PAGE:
Movie Review: ‘Last Flag Flying’ is a deep examination of the distress and pain that comes with desolation
Director: Richard Linklater
Writers: Richard Linklater, Darryl Ponicsan (novel)
Stars: Steve Carell, Bryan Cranston, Laurence Fishburne
Synopsis: Thirty years after they served together in Vietnam, a former Navy Corpsman Larry “Doc” Shepherd reunites with his old buddies, former Marines Sal Nealon and Reverend Richard Mueller, to bury his son, a young Marine killed in the Iraq War.
If you’ve never experienced the hardships of losing a family member, especially a sibling or child, then Last Flag Flying will fearfully give you that unwanted state of recession. Not just for the film, but also relating to reality, having someone incredibly close to you pass away is essentially a never ending, abhorrent dream that’ll continue to engulf anyone long after their loss. What makes Last Flag Flying distant from what could’ve been a repulsive 124 minute movie of unexplored grief, it’s the deep culmination that brews when following all of the decisions that come with loss while also establishing and questioning the viewpoints of apposite real world issues.
Richard Linklater’s range of filmmaking is rather unexpected when taking into consideration the broad spectrum of genres and personal techniques that he induces in to his earlier projects. He’s obviously made a name for himself by specializing in those low-budget, feel-good films like Dazed and Confused and The Before Trilogy but can deliver projects clear out of the blue like Boyhood or Bad News Bears. Last Flag Flying falls somewhere right in the middle. Even with its adaption from the novel and time period of the early 2000s in which it takes place, it feels more significant now than it ever could have possibly been without Linklater attached. Not just solely because of him, but also because of the absolutely exceptional ensemble cast he’s equipped his film with.
This trio of actors that each hold a spot as a main character, have some of the most riveting details when they spend time reflecting on the past and future. Each actor coming from such diverse filmography but successful backgrounds make this film simply, so real. Linklater pens the development of each persona in contrast to Carell’s character. Cranston is the free spirit, whereas Fishburne is the voice of reason. It’s when the difficulty that Carell’s character occurs that Cranston and Fishburne undergo their own significant development. They’re all simultaneously building this grand emotional arc between the three characters just in different ways they can each cope with it. We know the feeling between each character is mutual, but the pure talent Linklater has from page-to-screen feels like they’re all going through different changes albeit being similar.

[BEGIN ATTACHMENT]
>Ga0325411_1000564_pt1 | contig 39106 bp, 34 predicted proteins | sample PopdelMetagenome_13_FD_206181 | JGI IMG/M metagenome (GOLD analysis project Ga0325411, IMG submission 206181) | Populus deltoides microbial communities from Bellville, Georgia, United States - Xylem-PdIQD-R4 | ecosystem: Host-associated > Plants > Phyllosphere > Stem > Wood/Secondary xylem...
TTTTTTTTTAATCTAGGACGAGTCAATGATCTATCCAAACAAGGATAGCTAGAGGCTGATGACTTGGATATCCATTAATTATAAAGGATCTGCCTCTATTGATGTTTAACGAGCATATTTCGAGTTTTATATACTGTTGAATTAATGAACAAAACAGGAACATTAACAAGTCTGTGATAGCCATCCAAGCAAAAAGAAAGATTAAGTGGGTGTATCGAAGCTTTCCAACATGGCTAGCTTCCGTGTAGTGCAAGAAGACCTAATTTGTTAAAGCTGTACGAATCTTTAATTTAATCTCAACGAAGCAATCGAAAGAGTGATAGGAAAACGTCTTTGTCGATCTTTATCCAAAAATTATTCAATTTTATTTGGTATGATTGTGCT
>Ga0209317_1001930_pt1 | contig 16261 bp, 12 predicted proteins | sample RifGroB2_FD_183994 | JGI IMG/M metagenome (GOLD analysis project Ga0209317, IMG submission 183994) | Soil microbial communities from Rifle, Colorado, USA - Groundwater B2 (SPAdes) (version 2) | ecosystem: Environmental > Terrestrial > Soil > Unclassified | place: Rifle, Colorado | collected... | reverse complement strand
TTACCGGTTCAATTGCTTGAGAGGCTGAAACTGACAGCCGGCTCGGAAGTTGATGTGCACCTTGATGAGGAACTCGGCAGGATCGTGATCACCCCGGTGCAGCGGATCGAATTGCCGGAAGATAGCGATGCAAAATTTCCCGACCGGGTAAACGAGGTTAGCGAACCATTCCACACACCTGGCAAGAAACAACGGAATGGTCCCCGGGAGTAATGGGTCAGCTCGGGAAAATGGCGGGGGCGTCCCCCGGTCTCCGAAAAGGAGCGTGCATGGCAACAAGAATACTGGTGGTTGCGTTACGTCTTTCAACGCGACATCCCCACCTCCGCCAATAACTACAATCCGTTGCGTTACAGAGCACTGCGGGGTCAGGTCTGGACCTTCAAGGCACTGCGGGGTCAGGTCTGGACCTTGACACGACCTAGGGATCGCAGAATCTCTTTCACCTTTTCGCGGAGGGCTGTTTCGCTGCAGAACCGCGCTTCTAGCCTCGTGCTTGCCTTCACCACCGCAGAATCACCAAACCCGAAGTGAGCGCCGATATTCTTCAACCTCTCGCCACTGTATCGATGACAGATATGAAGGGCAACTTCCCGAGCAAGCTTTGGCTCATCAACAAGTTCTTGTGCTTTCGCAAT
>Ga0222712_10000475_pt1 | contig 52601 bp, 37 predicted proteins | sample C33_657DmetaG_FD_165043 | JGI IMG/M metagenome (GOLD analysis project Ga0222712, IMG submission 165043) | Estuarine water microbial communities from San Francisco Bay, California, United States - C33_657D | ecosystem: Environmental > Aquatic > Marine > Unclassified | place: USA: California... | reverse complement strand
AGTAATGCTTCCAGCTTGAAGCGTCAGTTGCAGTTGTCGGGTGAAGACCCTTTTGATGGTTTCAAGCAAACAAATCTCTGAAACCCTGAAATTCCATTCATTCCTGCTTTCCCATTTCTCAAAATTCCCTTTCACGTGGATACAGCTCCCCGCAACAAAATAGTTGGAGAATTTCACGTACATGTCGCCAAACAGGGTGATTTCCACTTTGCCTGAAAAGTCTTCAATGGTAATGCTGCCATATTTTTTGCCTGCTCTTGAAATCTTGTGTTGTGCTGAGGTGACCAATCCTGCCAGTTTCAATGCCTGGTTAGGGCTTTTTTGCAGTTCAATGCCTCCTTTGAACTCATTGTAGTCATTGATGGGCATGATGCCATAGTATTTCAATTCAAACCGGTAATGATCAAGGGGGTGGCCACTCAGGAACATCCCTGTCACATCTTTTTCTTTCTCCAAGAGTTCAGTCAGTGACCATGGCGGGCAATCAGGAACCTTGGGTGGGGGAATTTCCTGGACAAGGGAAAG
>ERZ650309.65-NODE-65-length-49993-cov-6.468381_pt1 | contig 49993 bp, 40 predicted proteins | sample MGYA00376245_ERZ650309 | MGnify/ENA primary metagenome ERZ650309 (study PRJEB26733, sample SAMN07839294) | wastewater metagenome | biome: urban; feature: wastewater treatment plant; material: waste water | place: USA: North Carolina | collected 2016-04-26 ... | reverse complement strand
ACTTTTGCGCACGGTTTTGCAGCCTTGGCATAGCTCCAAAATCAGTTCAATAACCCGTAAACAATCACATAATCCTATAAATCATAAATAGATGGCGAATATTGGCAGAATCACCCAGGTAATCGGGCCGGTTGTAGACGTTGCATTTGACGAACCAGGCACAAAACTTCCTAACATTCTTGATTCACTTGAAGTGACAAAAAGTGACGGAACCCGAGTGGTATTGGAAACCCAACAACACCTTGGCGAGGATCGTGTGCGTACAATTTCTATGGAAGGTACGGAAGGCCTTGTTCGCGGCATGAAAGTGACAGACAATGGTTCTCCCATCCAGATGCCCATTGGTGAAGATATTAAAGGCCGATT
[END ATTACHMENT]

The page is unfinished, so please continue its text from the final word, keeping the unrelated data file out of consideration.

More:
Before moving on, I feel obligated to bring up why Last Flag Flying, even with its near-perfect execution, suffers from a shortlist of virtually uncontrollable faults. For one, in the midst of the emotional depth being built, there’s a short patch in the aftermath of the exposition where you’re not exactly sure where the film’s heading. There’s a couple of scenes that bring this element of how the film feels like it’s just going to be a short forthcoming of our central characters, putting to rest all of the unmatched potential you can see it achieving. Eventually and thankfully, crucial events are finally set in motion to put the film on the right track. I suppose this is also just a personal nitpick, but after the final presence of the climax, I suppose you can say I just wanted a bit more of solidity of what were given from Steve Carell’s character and from everyone else in general. It’s probably something that depends on the type of audience and frankly just who’s watching it but sadly for me it felt a bit unmatched.
The lack of fulfillment from the resolution is made up in the department of character development and tone. Although mostly serious, for its own good it’s comedic at perfect moments. Not just for scenes in need of comedic relief but also in just scenes of dialogue with characters interacting with on another. There’s one scene in particular where all three laugh constantly at the stories they’re reminiscing on which only makes the audience laugh even harder. But disregarding the flawless tone and development, it’s the spectacular performances across the board that make the film thrive so well.
Even with the discrete yet small number of flaws it suffers from, Last Flag Flying is brilliant. Every category that exists within it is impeccable in terms of how it’s being portrayed. It’s definitely one of Linklater’s most solid pieces of work as of late. I think it has the chance to leave an even bigger mark over time if given the right chances and audience.
Overall Grade: B+
Hear our podcast review on an upcoming Extra Film.